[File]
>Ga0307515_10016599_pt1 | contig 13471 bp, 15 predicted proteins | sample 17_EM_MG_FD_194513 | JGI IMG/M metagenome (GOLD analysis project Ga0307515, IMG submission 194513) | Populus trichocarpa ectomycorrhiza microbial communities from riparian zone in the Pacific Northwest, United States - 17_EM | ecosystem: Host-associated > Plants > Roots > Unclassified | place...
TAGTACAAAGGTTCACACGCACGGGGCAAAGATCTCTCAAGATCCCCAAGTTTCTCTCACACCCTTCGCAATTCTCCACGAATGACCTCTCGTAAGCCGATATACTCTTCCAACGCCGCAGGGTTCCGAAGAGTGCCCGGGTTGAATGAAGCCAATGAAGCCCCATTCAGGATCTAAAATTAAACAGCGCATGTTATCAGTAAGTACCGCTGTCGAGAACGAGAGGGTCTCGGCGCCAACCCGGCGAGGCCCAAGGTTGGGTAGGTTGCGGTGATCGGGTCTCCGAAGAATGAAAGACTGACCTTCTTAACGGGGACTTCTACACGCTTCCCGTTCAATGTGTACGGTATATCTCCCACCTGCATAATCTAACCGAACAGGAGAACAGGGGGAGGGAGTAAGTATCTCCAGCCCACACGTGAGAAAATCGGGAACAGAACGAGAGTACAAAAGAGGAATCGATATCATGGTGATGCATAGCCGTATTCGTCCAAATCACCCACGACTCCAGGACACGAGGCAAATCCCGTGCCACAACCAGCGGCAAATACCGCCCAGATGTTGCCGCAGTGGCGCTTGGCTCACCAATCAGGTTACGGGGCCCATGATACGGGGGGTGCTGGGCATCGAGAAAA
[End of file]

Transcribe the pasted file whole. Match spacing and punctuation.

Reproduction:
>Ga0307515_10016599_pt1 | contig 13471 bp, 15 predicted proteins | sample 17_EM_MG_FD_194513 | JGI IMG/M metagenome (GOLD analysis project Ga0307515, IMG submission 194513) | Populus trichocarpa ectomycorrhiza microbial communities from riparian zone in the Pacific Northwest, United States - 17_EM | ecosystem: Host-associated > Plants > Roots > Unclassified | place...
TAGTACAAAGGTTCACACGCACGGGGCAAAGATCTCTCAAGATCCCCAAGTTTCTCTCACACCCTTCGCAATTCTCCACGAATGACCTCTCGTAAGCCGATATACTCTTCCAACGCCGCAGGGTTCCGAAGAGTGCCCGGGTTGAATGAAGCCAATGAAGCCCCATTCAGGATCTAAAATTAAACAGCGCATGTTATCAGTAAGTACCGCTGTCGAGAACGAGAGGGTCTCGGCGCCAACCCGGCGAGGCCCAAGGTTGGGTAGGTTGCGGTGATCGGGTCTCCGAAGAATGAAAGACTGACCTTCTTAACGGGGACTTCTACACGCTTCCCGTTCAATGTGTACGGTATATCTCCCACCTGCATAATCTAACCGAACAGGAGAACAGGGGGAGGGAGTAAGTATCTCCAGCCCACACGTGAGAAAATCGGGAACAGAACGAGAGTACAAAAGAGGAATCGATATCATGGTGATGCATAGCCGTATTCGTCCAAATCACCCACGACTCCAGGACACGAGGCAAATCCCGTGCCACAACCAGCGGCAAATACCGCCCAGATGTTGCCGCAGTGGCGCTTGGCTCACCAATCAGGTTACGGGGCCCATGATACGGGGGGTGCTGGGCATCGAGAAAA